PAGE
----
Business School is a Waste of Time and Money

October 12, 2010 by  
Filed under Money and Behavior

I have ranted plenty about MBA grads and MBA programs. Just recently, I learned of someone who is trying to do something about the MBA problem. Josh Kaufman, founder of, puts it straight out there:  Business school is a waste of time and money.


If you or your kid is contemplating entering one of the gazillion MBA programs available, read the article (link below) first.

I know some of you will assert that you needed that degree to get your job. That may be true, but it has little to do with the value of the education you received. I like this quote from Kaufman:

If you want to work in an industry that uses the MBA as a screen, you are effectively buying yourself a $150,000 interview.  If you want to do anything else in business, if you want to start your own company, get a job in another field, you don’t have to have an MBA. It’s better if you don’t because of the debt.

Like law schools, MBA programs are cash-cows for the colleges that run them. Of course they promote the value of what they provide, to keep those tuition dollars rolling in.  There may be a few programs that have meaningful ROI for those who attend, but not many. If you have the talent to get in and complete one of those elite programs, learn on your own and start your own business with the money you saved.

Save your money and the b-school blues. Learn how to build or sell something instead.

Why business school is a waste of time and money

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5 Responses to “Business School is a Waste of Time and Money”
  1. Doctor S says:

    I have always been of the thought that I would love to quit work and do a full-time MBA program. I read the link you posted and this guy is spot on. You get the top tier MBA to put you in a network or opportunity for big firms/companies.

    However, I think the point of the time and money invested in this, correlated with the number of people who DONT get those big time jobs, is astounding. I don’t want to work for some big corporation, I want to work for myself and build my own ideas up. This piece is eye opening because, in reality, it shouldn’t take joining a program to open up a damn book and read. I can’t tell you the last time I read an entire book on my own, I just recently bought a business book and haven’t gotten through much of it yet.

    I guess that’s why my career has been so stagnant? Good find Mr. TML. I am writing this date down as a kick in the butt for me.

  2. Melissa says:

    As a regular reader of the Personal MBA, I appreciate the word getting out that grad school is not a good solution to scoring “the job”. That being said, I’m in an MBA program right now. The difference is that I am employed with a Fortune 500 in a challenging job with potential for upward mobility if I put in my time, work my ass off and catch a bit of luck with higher profile projects. Being an accountant, I am pursuing my MBA to qualify to take the CPA exam. Plus, by getting the job first and the MBA second, my employer is helping defray the costs of school. I don’t think there’s anything wrong with pursuing a higher degree, but don’t do it because you’re expecting to score 150k per year. Do it because it makes sense for a career you’ve already started.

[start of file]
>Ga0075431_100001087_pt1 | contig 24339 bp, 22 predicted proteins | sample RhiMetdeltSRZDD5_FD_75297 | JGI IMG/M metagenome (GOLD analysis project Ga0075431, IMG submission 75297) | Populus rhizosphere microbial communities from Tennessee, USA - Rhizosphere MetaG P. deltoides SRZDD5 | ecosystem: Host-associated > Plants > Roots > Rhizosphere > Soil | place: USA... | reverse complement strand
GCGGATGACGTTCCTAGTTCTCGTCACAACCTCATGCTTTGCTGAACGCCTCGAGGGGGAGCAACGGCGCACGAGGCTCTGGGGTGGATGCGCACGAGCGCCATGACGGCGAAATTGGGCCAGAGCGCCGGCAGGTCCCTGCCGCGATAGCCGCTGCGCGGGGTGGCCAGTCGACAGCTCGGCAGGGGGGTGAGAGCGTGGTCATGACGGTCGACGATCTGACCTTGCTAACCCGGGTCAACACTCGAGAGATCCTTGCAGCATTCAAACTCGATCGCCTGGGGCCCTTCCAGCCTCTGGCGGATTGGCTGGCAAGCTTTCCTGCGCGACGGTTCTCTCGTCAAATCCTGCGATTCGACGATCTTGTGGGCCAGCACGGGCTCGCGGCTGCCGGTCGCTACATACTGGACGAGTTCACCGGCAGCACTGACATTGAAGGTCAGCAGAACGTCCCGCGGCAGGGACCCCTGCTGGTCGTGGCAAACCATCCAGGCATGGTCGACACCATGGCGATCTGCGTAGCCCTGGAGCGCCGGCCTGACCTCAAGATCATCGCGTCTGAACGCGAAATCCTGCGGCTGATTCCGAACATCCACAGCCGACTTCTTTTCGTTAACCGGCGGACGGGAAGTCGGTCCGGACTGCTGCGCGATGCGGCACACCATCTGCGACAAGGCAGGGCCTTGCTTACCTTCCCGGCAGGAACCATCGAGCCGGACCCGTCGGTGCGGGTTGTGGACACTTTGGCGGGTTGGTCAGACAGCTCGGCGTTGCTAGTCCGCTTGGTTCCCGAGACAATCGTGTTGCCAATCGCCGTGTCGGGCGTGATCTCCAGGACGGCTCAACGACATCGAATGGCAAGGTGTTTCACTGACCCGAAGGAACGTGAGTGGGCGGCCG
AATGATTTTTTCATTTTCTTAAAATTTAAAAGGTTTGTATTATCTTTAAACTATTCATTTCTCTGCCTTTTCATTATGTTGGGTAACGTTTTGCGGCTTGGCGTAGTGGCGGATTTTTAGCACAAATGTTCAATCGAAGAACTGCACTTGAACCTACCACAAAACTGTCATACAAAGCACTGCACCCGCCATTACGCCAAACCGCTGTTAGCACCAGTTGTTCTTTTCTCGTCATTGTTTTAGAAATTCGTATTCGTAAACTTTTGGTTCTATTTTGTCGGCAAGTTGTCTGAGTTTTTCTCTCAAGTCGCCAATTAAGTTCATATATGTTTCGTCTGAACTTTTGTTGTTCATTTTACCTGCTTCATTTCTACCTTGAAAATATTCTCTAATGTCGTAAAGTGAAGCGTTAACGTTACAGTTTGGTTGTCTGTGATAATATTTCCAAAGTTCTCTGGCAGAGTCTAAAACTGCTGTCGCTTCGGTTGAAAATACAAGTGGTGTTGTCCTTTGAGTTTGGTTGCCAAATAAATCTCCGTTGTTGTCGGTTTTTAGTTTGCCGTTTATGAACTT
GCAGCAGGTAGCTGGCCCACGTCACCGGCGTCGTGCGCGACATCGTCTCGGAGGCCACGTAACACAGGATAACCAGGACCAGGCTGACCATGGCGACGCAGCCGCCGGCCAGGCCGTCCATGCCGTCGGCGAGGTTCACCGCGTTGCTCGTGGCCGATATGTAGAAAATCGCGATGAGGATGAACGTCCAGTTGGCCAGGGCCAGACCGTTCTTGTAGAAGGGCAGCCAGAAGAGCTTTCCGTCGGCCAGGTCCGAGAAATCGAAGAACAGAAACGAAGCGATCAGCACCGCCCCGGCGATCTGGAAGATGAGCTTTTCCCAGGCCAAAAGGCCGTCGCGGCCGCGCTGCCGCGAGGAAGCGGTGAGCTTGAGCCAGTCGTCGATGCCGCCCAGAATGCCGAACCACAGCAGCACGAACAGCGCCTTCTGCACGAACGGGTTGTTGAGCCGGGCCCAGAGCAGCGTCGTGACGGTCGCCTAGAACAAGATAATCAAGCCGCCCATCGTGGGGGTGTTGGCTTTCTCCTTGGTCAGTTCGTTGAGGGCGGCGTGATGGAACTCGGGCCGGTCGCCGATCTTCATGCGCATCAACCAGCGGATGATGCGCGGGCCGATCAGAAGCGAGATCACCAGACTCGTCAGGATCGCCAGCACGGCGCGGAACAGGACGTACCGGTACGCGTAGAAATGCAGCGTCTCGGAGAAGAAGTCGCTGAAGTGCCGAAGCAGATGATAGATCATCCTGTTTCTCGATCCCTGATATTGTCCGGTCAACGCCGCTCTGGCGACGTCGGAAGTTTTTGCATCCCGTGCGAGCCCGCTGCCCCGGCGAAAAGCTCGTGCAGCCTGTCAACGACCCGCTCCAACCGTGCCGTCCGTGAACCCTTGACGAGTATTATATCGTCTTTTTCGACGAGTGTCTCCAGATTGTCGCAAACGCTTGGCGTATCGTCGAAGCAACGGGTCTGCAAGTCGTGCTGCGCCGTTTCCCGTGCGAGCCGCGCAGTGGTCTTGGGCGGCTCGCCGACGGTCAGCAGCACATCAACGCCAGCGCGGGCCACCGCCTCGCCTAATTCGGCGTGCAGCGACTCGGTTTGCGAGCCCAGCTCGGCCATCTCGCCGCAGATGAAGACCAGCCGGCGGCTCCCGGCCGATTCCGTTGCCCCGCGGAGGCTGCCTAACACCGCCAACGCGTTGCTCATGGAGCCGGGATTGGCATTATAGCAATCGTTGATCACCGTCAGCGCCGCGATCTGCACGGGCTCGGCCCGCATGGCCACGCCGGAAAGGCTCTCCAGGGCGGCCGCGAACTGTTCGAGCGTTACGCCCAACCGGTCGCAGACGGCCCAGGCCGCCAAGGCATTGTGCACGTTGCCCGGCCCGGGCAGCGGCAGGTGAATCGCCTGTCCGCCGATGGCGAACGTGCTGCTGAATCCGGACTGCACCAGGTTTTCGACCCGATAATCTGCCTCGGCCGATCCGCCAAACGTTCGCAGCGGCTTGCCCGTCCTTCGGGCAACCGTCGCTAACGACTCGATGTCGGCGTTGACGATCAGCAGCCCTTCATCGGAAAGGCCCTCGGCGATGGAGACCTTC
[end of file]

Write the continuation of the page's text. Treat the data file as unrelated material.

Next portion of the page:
3. Rick Beagle says:

    Two things:

    1) Isn’t it ironic that the sponsored ad for this site (at least for me) was from George Fox MBA program?

    2) I bet it is equally ironic that the people reading this and other abuses concerning our “privatized” centers of education would still find “charter” schools to be a better option that public schools?

    Rick Beagle

  4. MasterPo says:

    That quote may be factually correct.

    The key being “If you want to work in an industry…”. Wish he had expanded on that because there are MANY industries (and more accurately, many POSITIONS across nearly ALL industries) for which an MBA or other Masters degree in a business field is a requirement.

    But so what?

    If that’s the field you want to work in, or, that’s the position your strive to achieve in your wokring life and an MBA is a defatco requirement that’s that.

    Otherwise you sound like a kid crying that he has to go through advanced training and years of experience to be an airline pilot when he already does real well on MS Flight Simulator.

  5. Darren says:

    Glad you posted this. I follow Josh and his site, and started my blog because of it.

    I think you hit the nail on the head when you wrote this: “Save your money and the b-school blues. Learn how to build or sell something instead.”

    That’s what I’m trying to do.

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